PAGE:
"Get ready to be delighted, moved -- and amazed -- by Air Bud, a timeless Disney favorite!" the box proclaims. Uh huh. Again, this is pretty harmless stuff, but while the film seems to have built up a solid reputation amongst Disney's live-action oeuvre, it's nowhere near as good as some of their recent, more savvy theatrical material, which seems to aim a little higher. It's The Mighty Ducks meets Beethoven, and while kids will enjoy it, you can probably do better than this sadly dated glob of 90's family-film junk food.

This Special Edition comes packaged in an outer box with a white standard-size keep case inside. The outer box is designed to highlight the DVD's bonus trinket: a metal dog-tag with the name Buddy on it. Affixed to the front is a coupon will save you $6 if you also purchase the new smash hit Beverly Hills Chihuahua (erm, forget what I said about Disney's recent theatrical efforts...). The cover has an obnoxious banner taking up a third of the art promoting its sole special feature (more on that in a second), and inside is a Blu-Ray promo insert and a Disney Movie Rewards code.

The Video
While this release marks the first time Air Bud has been available in widescreen, this 1.85:1 anamorphic transfer is fairly suspect. Certain colors, like white, green and blue look unnaturally cranked up, which leads to visible edge enhancement during a lot of the film. The picture often looks flat as well, because contrast seems kinda mushy. Detail is okay, and I didn't see any print damage, but this is far from a reference-quality presentation.

The Audio
A Dolby Digital 5.1 track is provided, and it's okay. Air Bud isn't much of a surround-sound movie, and the track is pretty simple: Dialogue through the front and everything else through the back. I certainly never felt immersed, but on the whole it does its job, blasting Brahm Wenger's Homeward Boundish score loudly and clearly. Spanish 2.0 is included as well.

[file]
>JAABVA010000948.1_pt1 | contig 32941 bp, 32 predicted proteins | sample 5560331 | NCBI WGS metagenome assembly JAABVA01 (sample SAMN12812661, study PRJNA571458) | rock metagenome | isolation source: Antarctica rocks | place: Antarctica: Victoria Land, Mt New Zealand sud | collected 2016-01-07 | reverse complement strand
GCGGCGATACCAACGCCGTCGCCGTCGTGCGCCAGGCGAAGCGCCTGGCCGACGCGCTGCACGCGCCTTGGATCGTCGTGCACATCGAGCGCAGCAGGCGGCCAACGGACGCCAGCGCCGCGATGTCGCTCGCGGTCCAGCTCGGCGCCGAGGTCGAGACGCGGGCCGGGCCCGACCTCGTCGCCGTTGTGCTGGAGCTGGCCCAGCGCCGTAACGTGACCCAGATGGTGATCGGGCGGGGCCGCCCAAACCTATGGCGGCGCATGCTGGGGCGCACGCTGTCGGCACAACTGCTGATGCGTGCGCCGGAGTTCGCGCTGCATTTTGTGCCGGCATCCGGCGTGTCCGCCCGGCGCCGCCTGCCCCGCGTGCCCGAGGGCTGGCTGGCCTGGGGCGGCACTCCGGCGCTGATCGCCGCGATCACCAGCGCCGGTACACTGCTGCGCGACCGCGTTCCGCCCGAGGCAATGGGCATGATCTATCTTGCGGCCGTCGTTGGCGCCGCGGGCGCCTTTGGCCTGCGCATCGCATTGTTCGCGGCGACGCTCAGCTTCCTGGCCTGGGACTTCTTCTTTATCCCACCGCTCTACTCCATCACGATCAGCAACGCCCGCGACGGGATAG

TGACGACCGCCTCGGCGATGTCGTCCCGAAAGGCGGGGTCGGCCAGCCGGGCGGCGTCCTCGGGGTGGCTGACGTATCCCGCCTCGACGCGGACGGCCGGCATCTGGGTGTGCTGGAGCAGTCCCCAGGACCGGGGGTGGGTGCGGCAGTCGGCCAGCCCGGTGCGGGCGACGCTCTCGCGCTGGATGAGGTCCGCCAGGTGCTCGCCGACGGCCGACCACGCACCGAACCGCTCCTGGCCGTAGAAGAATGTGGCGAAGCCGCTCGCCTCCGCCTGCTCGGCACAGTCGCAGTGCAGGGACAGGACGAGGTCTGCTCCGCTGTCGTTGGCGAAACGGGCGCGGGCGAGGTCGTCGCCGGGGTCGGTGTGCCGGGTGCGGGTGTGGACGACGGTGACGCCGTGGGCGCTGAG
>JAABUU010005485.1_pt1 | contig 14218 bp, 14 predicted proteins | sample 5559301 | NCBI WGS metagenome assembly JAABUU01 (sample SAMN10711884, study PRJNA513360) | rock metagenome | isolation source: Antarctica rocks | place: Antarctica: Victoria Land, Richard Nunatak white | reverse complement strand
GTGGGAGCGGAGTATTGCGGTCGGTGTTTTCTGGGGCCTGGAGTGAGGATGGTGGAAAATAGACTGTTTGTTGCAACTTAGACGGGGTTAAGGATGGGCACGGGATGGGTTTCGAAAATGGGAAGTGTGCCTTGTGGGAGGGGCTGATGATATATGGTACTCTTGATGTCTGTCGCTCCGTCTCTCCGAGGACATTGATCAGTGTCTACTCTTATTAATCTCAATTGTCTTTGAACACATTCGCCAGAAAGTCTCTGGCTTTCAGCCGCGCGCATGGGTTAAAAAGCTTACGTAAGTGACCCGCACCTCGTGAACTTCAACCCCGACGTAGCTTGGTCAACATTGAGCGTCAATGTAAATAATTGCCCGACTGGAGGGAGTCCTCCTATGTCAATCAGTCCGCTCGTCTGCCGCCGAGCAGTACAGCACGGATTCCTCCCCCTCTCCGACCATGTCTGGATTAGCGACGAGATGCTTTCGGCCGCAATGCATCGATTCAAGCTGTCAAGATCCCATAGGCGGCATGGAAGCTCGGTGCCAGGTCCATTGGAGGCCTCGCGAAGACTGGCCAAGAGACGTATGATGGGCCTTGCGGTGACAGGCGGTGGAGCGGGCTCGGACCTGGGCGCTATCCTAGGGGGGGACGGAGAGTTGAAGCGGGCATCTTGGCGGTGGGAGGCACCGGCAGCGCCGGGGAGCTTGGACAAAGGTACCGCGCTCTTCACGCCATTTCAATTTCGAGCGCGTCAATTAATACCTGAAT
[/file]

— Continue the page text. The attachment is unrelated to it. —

The Extras
Can I die now? Full disclosure: while there's only one major bonus feature on this DVD, and I have to be honest, I couldn't make it through what Disney refers to as a "Dog-u-Commentary". The DVD includes a trailer for the awful-looking Santa Buddies, the latest in a series of movies about Air Bud's puppy clan, and this is, most distressingly, an in-character audio commentary by the entire group. I can't fathom who this horribly scripted track is designed to entertain: what kid would want to sit still for an additional 98 minutes listening to an actor pretend to reminisce as the title dog ("Those cows were great to work with!"), while his "wife" and "kids" make wonderful observations like "Wow, you're good Dad, because you sure look nervous!" Whoever designed this evil, evil bonus feature deserves only the cruelest fate: they should be forced to listen to it every single day for the rest of their career.

The other extra is the movie's theatrical trailer, and trailers for Race to Witch Mountain, Bolt and the aforementioned Santa Buddies are also included.

Anyone who really, truly loves this movie might find it worth picking up for the presentation; while the transfer has several flaws, at least it's anamorphic OAR. The rest of us are better served by skipping it. The movie hasn't quite stood the test of time and the sole bonus feature on this so-called "Special Edition" is one of the worst things I've ever experienced in my entire life.